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OT, SORRY, what is "Foobar" ??

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I played half-life opposing force

and heard one of the characters said :

It is way beyond foobar !!

I can't find this word in my dictionary,

and what does foobar mean ??

this remind me Capt. Foobar, I will be

very appriciated if anyone can tell me

about that.

Merry Christmas to all !!


Sgt. Huang

I LOVE my country, but my

government sucks.

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Really? People always told me it was German.


"I can't listen to music too often... It makes me want to say kind, stupid things, and pat the heads of people... But now you have to beat them on the head, beat them without mercy."

V. I. Lenin

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Guest Warphead-

I thought "foobar" from SPR had its roots from the German word "furchtbar" (=terrible). Didn't they say it was a German word in the movie?

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Note that "Foobar" is not necessarily the same thing as "Fubar". Computer people use it as a convenient name to designate various things.

Here's few quotes from Hacker's Lexicon:


foobar n.

Another widely used metasyntactic variable; see foo for etymology. Probably originally propagated through DECsystem manuals by Digital Equipment Corporation (DEC) in 1960s and early 1970s; confirmed sightings there go back to 1972. Hackers do not generally use this to mean FUBAR in either the slang or jargon sense. See also Fred Foobar. In RFC1639, "FOOBAR" was made an abbreviation for "FTP Operation Over Big Address Records", but this was an obvious backronym. It has been plausibly suggested that "foobar" spread among early computer engineers partly because of FUBAR and partly and partly because "foo bar" parses in electronics techspeak as an inverted foo signal; if a digital signal is coded so that a positive voltage or high current condition represents a "1", then a horizontal bar is commonly placed over the signal label.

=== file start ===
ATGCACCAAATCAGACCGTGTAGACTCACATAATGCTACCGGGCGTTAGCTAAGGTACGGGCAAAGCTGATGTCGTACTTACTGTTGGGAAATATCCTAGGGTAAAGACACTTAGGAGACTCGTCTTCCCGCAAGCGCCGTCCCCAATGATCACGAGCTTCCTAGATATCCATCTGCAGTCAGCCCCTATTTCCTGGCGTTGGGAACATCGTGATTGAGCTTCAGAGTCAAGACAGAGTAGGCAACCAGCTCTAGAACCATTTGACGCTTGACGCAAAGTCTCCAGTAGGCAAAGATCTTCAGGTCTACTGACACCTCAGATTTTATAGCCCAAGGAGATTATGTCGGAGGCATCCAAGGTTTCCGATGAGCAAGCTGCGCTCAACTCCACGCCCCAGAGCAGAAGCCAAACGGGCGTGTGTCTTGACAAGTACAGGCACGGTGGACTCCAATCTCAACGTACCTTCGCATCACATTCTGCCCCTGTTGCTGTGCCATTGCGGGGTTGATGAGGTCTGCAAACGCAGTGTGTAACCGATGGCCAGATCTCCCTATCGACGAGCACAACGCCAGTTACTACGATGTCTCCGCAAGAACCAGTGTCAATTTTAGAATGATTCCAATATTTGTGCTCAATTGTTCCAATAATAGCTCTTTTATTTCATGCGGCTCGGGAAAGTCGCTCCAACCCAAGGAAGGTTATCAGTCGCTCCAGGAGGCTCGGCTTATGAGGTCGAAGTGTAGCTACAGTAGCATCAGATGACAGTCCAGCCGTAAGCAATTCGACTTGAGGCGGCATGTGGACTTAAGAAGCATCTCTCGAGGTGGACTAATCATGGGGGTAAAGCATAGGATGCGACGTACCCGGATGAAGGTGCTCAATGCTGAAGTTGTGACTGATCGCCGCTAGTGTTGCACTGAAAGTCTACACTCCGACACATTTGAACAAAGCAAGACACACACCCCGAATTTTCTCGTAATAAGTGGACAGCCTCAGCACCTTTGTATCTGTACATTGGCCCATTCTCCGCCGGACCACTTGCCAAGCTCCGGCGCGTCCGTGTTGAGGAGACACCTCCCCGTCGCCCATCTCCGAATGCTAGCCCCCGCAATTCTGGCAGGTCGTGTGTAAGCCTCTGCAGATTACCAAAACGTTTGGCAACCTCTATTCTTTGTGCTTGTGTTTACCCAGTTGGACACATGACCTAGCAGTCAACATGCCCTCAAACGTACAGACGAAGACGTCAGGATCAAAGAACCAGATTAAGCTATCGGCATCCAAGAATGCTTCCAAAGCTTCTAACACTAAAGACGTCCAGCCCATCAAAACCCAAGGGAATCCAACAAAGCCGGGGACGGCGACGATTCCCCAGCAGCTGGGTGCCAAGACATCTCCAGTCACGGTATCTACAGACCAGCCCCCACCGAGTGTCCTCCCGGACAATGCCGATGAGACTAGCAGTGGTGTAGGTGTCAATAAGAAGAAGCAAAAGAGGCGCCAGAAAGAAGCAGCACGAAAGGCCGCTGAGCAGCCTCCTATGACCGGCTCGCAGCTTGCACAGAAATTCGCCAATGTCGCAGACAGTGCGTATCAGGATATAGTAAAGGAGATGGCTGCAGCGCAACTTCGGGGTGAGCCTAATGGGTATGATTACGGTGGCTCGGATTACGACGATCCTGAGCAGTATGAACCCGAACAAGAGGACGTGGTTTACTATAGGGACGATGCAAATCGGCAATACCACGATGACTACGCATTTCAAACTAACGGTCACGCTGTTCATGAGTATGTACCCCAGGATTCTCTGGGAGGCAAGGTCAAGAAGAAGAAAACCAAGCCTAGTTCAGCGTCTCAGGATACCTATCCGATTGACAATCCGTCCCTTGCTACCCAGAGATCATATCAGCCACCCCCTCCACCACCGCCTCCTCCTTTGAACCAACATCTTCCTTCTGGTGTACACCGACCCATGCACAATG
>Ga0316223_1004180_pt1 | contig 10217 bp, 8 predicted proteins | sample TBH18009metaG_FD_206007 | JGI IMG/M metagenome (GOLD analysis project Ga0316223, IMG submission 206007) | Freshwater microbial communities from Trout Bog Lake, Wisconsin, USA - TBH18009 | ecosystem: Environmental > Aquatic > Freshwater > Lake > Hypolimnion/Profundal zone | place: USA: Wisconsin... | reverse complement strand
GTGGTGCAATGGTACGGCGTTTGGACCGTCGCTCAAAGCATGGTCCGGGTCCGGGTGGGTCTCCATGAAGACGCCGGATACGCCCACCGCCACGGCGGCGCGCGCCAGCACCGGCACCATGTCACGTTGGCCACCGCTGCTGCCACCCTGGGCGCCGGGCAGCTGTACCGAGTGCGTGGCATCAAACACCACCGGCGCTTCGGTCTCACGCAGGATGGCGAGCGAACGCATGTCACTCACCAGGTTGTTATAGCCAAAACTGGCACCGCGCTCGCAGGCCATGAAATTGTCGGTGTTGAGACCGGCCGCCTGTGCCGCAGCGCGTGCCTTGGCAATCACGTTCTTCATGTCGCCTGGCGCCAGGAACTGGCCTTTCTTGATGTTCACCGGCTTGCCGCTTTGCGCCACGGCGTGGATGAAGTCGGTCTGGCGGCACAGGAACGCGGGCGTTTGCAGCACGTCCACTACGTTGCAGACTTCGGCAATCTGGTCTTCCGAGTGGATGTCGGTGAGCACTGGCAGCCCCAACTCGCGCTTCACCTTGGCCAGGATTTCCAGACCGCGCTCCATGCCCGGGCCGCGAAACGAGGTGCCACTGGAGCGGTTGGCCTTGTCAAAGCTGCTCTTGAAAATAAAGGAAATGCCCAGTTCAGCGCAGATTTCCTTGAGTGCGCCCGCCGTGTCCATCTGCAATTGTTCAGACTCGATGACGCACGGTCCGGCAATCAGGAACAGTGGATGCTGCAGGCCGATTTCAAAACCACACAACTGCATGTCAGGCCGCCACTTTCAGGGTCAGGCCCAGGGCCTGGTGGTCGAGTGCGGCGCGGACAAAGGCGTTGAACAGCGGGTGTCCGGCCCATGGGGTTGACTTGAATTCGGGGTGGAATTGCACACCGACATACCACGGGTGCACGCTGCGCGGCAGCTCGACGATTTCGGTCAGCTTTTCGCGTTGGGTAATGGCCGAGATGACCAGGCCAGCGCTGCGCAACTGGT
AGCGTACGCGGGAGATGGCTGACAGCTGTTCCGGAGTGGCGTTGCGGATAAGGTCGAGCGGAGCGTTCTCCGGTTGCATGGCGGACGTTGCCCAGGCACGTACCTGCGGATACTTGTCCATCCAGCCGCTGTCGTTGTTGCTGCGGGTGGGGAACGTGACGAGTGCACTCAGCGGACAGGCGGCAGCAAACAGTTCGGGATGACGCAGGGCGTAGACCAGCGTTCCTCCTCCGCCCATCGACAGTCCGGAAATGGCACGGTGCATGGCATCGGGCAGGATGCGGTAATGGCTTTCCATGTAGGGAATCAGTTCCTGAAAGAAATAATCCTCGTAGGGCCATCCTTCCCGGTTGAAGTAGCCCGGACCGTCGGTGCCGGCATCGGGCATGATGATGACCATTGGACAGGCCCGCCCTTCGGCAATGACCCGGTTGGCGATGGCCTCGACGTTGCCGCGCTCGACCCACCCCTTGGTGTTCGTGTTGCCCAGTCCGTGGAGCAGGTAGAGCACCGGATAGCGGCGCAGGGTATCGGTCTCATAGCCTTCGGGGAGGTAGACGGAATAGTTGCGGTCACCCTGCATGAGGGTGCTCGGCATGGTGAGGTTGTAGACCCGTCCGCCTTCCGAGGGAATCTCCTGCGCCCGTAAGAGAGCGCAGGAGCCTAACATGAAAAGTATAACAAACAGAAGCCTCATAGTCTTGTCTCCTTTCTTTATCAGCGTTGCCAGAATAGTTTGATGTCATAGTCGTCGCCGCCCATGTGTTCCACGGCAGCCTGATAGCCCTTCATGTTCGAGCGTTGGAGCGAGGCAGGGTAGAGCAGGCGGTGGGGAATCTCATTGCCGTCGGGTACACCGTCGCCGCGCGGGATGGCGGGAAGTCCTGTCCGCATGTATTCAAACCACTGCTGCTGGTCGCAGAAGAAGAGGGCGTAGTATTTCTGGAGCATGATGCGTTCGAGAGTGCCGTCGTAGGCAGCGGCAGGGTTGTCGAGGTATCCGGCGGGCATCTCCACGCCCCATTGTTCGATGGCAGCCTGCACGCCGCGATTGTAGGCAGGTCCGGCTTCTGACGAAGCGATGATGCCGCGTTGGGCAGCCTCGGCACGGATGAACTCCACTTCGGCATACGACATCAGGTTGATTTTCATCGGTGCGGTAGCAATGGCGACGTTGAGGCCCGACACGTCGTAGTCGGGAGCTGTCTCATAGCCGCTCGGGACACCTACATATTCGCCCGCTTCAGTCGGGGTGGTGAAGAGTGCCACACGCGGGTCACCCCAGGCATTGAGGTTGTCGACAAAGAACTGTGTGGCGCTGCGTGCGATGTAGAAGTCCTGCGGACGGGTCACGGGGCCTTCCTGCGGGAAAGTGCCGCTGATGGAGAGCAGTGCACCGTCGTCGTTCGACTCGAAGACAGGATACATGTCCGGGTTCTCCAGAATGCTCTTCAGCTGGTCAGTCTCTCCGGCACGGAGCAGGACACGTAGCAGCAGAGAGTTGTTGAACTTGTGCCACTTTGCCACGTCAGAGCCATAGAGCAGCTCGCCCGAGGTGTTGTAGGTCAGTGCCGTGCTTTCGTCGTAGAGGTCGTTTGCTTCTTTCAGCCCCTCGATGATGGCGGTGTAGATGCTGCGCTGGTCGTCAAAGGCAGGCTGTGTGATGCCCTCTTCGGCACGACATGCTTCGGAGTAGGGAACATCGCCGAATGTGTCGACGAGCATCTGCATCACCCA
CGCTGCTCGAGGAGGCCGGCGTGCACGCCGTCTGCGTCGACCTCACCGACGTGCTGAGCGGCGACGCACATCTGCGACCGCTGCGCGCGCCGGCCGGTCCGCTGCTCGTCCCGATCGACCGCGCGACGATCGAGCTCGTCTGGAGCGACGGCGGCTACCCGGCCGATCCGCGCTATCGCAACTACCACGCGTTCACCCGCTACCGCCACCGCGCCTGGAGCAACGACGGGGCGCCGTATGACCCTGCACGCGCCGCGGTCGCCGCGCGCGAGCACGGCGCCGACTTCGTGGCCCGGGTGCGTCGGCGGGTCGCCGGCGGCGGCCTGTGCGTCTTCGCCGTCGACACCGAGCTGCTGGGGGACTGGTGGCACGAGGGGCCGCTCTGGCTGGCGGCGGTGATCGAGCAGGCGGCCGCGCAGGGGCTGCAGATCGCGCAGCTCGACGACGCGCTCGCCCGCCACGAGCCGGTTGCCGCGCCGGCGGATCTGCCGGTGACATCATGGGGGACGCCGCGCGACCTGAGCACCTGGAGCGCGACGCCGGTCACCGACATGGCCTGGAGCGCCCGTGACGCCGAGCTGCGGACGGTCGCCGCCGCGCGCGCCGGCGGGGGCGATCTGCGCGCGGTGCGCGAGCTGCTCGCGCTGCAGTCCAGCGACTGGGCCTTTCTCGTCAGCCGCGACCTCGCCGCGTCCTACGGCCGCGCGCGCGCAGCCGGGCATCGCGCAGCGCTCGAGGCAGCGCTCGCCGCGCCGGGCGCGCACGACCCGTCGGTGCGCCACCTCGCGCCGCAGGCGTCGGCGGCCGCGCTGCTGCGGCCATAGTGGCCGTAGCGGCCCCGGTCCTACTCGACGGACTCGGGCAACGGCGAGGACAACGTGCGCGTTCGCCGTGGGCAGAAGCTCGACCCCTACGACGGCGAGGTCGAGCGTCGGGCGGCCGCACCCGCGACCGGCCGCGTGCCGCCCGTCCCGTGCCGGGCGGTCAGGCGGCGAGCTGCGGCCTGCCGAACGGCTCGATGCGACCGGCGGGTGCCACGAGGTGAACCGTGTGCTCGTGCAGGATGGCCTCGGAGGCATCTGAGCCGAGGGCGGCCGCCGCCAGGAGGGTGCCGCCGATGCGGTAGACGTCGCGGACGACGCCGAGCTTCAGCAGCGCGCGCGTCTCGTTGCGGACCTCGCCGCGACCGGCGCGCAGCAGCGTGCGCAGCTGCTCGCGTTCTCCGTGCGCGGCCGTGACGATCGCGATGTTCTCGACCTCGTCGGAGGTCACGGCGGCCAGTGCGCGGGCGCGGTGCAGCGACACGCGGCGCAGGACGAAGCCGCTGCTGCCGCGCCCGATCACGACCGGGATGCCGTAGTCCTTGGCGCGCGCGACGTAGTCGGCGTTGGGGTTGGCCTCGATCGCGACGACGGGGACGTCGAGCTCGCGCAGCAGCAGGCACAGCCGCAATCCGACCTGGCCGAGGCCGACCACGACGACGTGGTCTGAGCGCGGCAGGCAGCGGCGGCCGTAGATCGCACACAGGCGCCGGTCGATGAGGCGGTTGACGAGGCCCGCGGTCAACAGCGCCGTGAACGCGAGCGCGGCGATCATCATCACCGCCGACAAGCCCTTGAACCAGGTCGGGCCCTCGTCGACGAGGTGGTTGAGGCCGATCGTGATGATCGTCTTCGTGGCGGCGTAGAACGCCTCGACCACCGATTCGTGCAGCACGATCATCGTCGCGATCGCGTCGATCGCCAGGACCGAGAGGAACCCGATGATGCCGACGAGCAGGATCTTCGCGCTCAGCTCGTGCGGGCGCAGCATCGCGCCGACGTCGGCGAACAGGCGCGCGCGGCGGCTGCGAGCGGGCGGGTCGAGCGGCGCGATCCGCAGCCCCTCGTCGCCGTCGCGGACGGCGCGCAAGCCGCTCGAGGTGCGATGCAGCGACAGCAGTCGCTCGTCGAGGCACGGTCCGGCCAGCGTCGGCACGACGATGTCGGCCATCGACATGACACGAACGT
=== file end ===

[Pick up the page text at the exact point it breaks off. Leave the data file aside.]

And here's the corresponding entry for "foo":


foo /foo/

1. interj. Term of disgust. 2. [very common] Used very generally as a sample name for absolutely anything, esp. programs and files (esp. scratch files). 3. First on the standard list of metasyntactic variables used in syntax examples. See also bar, baz, qux, quux, corge, grault, garply, waldo, fred, plugh, xyzzy, thud.

When `foo' is used in connection with `bar' it has generally traced to the WWII-era Army slang acronym FUBAR (`****ed Up Beyond All Repair'), later modified to foobar. Early versions of the Jargon File interpreted this change as a post-war bowdlerization, but it it now seems more likely that FUBAR was itself a derivative of `foo' perhaps influenced by German `furchtbar' (terrible) - `foobar' may actually have been the original form.

For, it seems, the word `foo' itself had an immediate prewar history in comic strips and cartoons. The earliest documented uses were in the "Smokey Stover" comic strip popular in the 1930s, which frequently included the word "foo". Bill Holman, the author of the strip, filled it with odd jokes and personal contrivances, including other nonsense phrases such as "Notary Sojac" and "1506 nix nix". According to the Warner Brothers Cartoon Companion Holman claimed to have found the word "foo" on the bottom of a Chinese figurine. This is plausible; Chinese statuettes often have apotropaic inscriptions, and this may have been the Chinese word `fu' (sometimes transliterated `foo'), which can mean "happiness" when spoken with the proper tone (the lion-dog guardians flanking the steps of many Chinese restaurants are properly called "fu dogs"). English speakers' reception of Holman's `foo' nonsense word was undoubtedly influenced by Yiddish `feh' and English `fooey' and `fool'.